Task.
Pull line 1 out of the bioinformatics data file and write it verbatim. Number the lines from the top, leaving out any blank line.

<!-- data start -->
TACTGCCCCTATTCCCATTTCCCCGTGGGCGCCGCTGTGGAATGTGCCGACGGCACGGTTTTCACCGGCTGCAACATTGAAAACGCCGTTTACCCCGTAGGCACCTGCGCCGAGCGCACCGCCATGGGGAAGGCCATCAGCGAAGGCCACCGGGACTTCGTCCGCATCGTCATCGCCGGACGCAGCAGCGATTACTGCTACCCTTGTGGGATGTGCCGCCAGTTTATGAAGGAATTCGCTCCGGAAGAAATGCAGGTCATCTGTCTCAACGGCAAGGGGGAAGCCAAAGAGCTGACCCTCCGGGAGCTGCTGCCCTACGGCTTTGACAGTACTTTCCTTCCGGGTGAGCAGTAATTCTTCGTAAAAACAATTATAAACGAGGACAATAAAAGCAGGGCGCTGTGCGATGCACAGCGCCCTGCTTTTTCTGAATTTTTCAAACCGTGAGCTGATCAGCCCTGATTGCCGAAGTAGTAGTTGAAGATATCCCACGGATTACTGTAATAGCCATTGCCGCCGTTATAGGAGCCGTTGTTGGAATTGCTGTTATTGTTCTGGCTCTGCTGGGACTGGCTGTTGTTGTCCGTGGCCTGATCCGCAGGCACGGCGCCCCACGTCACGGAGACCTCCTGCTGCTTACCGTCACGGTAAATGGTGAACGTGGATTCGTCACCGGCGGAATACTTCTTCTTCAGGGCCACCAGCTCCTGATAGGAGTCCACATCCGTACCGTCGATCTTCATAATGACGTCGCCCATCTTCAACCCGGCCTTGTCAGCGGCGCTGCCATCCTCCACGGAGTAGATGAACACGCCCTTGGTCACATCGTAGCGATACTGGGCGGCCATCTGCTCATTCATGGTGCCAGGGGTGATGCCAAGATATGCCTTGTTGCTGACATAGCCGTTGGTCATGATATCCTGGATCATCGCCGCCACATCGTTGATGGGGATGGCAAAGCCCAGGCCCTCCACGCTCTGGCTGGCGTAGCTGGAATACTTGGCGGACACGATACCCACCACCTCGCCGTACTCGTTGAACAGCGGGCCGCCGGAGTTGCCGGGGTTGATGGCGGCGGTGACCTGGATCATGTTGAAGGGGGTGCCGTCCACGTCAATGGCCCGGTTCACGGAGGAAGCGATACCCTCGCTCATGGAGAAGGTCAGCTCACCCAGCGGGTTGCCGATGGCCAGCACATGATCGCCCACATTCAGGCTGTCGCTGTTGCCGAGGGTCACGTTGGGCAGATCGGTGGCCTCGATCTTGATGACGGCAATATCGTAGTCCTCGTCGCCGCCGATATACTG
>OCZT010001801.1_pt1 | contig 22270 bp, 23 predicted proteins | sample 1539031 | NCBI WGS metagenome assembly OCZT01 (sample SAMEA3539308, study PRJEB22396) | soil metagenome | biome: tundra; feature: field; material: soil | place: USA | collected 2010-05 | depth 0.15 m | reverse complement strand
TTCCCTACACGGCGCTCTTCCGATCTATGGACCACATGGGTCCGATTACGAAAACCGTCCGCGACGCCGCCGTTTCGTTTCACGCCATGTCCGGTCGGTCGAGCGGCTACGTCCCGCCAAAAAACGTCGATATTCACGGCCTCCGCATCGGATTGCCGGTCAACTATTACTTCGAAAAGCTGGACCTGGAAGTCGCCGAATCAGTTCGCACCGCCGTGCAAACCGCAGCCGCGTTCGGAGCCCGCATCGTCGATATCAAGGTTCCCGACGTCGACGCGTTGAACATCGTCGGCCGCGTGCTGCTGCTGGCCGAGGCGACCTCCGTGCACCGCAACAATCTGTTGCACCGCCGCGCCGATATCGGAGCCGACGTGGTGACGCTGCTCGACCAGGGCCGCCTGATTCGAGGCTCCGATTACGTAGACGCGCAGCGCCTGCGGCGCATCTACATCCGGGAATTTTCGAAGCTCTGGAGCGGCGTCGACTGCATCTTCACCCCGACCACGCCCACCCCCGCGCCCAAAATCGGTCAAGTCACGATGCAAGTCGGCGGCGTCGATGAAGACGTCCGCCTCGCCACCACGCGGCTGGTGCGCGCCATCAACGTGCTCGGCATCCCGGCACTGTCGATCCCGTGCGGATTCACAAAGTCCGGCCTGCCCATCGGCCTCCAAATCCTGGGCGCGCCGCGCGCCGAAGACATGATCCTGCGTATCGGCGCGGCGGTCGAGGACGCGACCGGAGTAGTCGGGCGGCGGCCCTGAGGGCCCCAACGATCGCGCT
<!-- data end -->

TACTGCCCCTATTCCCATTTCCCCGTGGGCGCCGCTGTGGAATGTGCCGACGGCACGGTTTTCACCGGCTGCAACATTGAAAACGCCGTTTACCCCGTAGGCACCTGCGCCGAGCGCACCGCCATGGGGAAGGCCATCAGCGAAGGCCACCGGGACTTCGTCCGCATCGTCATCGCCGGACGCAGCAGCGATTACTGCTACCCTTGTGGGATGTGCCGCCAGTTTATGAAGGAATTCGCTCCGGAAGAAATGCAGGTCATCTGTCTCAACGGCAAGGGGGAAGCCAAAGAGCTGACCCTCCGGGAGCTGCTGCCCTACGGCTTTGACAGTACTTTCCTTCCGGGTGAGCAGTAATTCTTCGTAAAAACAATTATAAACGAGGACAATAAAAGCAGGGCGCTGTGCGATGCACAGCGCCCTGCTTTTTCTGAATTTTTCAAACCGTGAGCTGATCAGCCCTGATTGCCGAAGTAGTAGTTGAAGATATCCCACGGATTACTGTAATAGCCATTGCCGCCGTTATAGGAGCCGTTGTTGGAATTGCTGTTATTGTTCTGGCTCTGCTGGGACTGGCTGTTGTTGTCCGTGGCCTGATCCGCAGGCACGGCGCCCCACGTCACGGAGACCTCCTGCTGCTTACCGTCACGGTAAATGGTGAACGTGGATTCGTCACCGGCGGAATACTTCTTCTTCAGGGCCACCAGCTCCTGATAGGAGTCCACATCCGTACCGTCGATCTTCATAATGACGTCGCCCATCTTCAACCCGGCCTTGTCAGCGGCGCTGCCATCCTCCACGGAGTAGATGAACACGCCCTTGGTCACATCGTAGCGATACTGGGCGGCCATCTGCTCATTCATGGTGCCAGGGGTGATGCCAAGATATGCCTTGTTGCTGACATAGCCGTTGGTCATGATATCCTGGATCATCGCCGCCACATCGTTGATGGGGATGGCAAAGCCCAGGCCCTCCACGCTCTGGCTGGCGTAGCTGGAATACTTGGCGGACACGATACCCACCACCTCGCCGTACTCGTTGAACAGCGGGCCGCCGGAGTTGCCGGGGTTGATGGCGGCGGTGACCTGGATCATGTTGAAGGGGGTGCCGTCCACGTCAATGGCCCGGTTCACGGAGGAAGCGATACCCTCGCTCATGGAGAAGGTCAGCTCACCCAGCGGGTTGCCGATGGCCAGCACATGATCGCCCACATTCAGGCTGTCGCTGTTGCCGAGGGTCACGTTGGGCAGATCGGTGGCCTCGATCTTGATGACGGCAATATCGTAGTCCTCGTCGCCGCCGATATACTG